Twice Told Tales

As a book collector, there are several things I look for when I purchase books:

  1. Author (I always look for classic authors first)
  2. Cover
  3. Date published
  4. Condition

Sometimes, I buy solely on one of the first three categories.  I have no rhyme or reason, and this can get me in trouble (I have more books than bookcases at the moment!!) One of my recent finds at a book sale, based solely on cover, was this Arlington Edition of Nathaniel Hawthorne’s Twice Told Tales.


While quickly browsing the shelves, consciously trying to stay out of everyone’s way, the unusually sea blue spine glistened next to the earthy browns and reds on the shelves. After carefully pulling it off the shelf, (gasp! The cover was adorned as well!) I realized the book was by Nathaniel Hawthorne with a title I’d never heard of.  For some reason, this book reminds me of an H.G. Wells short stories book a friend gave me when I lived in England.  I’m not exactly sure why though, because my H.G. Wells book is completely unadorned, unlike the cover of this one:



I love the lack of theme to which the cover adheres. Geometric patterns and floral motifs fit seamlessly together, creating an aesthetic amalgamation of art nouveau amazingness.

Unfortunately though, this book isn’t in the greatest condition.  It is sun damaged, which has lead to the washing out of the spine.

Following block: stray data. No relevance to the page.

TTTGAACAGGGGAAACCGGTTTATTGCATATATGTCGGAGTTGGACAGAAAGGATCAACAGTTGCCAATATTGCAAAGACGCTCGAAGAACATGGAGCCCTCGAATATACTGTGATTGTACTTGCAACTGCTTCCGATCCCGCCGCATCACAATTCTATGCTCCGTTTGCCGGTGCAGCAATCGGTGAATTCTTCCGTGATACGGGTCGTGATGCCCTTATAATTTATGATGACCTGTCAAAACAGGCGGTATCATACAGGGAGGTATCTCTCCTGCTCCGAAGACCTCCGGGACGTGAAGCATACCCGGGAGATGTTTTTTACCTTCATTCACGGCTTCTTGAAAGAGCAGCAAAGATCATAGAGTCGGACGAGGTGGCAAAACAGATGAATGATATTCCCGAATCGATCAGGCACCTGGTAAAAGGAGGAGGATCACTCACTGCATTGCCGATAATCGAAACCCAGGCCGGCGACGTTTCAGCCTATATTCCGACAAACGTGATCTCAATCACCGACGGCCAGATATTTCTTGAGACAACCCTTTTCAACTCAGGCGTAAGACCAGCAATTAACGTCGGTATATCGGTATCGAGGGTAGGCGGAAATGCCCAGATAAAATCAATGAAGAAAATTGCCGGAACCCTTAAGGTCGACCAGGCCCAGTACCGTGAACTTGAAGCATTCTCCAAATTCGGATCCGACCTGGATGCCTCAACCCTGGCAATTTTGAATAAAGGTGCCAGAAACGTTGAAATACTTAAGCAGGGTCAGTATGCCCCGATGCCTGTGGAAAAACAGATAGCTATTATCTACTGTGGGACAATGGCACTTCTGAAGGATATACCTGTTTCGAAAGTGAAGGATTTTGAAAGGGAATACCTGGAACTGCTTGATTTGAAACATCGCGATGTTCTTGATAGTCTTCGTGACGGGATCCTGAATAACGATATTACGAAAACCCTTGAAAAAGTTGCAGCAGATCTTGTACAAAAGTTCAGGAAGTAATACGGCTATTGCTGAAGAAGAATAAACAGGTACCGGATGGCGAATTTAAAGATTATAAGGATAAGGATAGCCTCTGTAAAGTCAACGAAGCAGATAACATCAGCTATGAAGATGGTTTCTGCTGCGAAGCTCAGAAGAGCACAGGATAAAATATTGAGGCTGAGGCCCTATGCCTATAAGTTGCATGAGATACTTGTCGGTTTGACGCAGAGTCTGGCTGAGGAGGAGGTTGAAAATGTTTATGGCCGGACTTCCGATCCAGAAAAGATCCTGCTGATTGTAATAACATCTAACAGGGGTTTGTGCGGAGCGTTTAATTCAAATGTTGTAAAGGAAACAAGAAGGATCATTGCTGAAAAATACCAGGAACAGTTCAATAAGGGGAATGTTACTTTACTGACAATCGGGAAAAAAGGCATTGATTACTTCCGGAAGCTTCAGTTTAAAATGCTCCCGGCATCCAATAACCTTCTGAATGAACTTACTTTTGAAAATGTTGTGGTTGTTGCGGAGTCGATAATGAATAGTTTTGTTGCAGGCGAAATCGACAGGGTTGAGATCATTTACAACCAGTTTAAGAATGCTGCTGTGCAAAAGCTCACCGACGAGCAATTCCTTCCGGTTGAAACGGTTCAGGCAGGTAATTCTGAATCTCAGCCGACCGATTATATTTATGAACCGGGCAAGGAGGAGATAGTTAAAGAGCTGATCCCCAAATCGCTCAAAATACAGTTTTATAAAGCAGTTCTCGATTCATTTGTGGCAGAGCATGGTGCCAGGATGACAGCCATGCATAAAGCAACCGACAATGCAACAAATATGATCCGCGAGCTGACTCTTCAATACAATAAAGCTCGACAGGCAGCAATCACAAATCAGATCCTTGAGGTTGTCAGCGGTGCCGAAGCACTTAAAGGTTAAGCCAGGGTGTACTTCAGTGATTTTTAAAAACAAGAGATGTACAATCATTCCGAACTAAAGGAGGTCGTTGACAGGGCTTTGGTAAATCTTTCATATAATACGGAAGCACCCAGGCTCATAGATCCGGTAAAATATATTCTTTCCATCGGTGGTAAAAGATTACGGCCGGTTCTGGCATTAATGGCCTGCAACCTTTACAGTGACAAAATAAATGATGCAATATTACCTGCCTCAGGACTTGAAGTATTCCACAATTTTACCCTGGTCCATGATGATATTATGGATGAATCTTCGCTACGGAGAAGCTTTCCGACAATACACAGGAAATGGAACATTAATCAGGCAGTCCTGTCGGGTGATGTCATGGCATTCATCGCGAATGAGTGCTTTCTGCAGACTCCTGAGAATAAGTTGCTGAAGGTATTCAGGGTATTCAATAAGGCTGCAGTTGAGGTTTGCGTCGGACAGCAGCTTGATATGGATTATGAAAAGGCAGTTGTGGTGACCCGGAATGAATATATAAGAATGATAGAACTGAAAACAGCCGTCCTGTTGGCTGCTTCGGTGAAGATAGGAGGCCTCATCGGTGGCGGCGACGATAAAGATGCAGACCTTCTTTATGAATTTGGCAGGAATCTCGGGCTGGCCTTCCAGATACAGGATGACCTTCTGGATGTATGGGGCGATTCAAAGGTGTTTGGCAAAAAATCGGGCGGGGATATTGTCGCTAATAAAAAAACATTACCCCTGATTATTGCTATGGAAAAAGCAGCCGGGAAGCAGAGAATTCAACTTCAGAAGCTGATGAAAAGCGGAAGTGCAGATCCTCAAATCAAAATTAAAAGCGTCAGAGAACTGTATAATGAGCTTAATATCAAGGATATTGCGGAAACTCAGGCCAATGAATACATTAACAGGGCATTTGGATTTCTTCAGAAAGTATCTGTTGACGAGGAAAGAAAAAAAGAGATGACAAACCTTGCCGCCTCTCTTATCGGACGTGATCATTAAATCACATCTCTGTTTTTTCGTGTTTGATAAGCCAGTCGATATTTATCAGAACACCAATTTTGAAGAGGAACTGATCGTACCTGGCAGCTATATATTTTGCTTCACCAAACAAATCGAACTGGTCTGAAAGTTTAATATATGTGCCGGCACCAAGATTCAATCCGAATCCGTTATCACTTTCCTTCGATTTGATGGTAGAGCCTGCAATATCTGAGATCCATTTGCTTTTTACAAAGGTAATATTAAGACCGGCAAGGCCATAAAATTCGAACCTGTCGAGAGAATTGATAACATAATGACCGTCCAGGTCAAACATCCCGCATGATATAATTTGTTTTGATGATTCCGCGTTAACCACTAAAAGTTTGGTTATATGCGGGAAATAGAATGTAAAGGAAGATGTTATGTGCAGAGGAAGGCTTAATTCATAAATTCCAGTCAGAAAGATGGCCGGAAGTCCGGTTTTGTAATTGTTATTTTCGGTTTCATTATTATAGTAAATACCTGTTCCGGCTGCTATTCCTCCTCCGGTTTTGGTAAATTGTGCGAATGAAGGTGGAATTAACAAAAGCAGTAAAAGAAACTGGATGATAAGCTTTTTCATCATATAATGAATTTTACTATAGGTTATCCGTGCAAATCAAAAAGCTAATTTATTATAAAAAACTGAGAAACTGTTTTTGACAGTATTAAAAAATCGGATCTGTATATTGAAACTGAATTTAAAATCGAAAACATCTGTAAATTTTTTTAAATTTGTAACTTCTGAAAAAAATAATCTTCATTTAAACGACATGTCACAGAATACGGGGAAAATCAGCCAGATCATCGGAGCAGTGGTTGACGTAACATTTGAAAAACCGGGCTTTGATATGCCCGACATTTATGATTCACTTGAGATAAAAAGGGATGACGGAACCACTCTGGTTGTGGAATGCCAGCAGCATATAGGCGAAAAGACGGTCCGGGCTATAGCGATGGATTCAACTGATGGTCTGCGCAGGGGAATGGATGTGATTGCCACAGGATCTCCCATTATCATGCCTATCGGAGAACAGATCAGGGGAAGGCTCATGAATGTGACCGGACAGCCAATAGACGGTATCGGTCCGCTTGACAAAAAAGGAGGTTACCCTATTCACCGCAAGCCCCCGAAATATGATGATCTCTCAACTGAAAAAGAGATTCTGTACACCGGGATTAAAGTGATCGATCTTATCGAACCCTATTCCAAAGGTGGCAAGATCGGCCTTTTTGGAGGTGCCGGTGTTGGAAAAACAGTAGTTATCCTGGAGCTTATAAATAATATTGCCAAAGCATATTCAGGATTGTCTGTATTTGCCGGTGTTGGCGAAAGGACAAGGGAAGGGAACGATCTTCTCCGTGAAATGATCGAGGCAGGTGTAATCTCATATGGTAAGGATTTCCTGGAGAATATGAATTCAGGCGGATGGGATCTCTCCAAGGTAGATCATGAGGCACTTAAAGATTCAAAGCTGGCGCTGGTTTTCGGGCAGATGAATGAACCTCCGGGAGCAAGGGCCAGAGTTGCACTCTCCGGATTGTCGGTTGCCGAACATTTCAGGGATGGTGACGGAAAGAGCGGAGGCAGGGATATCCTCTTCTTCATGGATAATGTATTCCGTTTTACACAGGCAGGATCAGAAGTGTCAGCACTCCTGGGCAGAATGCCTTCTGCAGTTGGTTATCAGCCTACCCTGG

Additionally, the pages are extremely brittle, as a result of poor paper quality.


Thomas Hurst, an electrotyper, founded Hurst & Company in 1871, and was known for using the cheapest materials when publishing and binding books.  This book was most likely published between 1883 and 1892.

Books in general are one of my weaknesses, but books with beautiful covers…well, I can certainly say I judge a book by its cover.  Stay tuned for more covers of this caliber!

Further Reading:

Huttner, Sidney F. ‘Hurst and Company.’ The Lucile Project. 2010. Web. 15 July 2013

Huttner, Sidney F. ‘Arlington Edition of Standard Classics.’ The Lucile Project. 26 March 2013. Web. 15 July 2013


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Filed under 1880s, 1890s, Art Nouveau, Books

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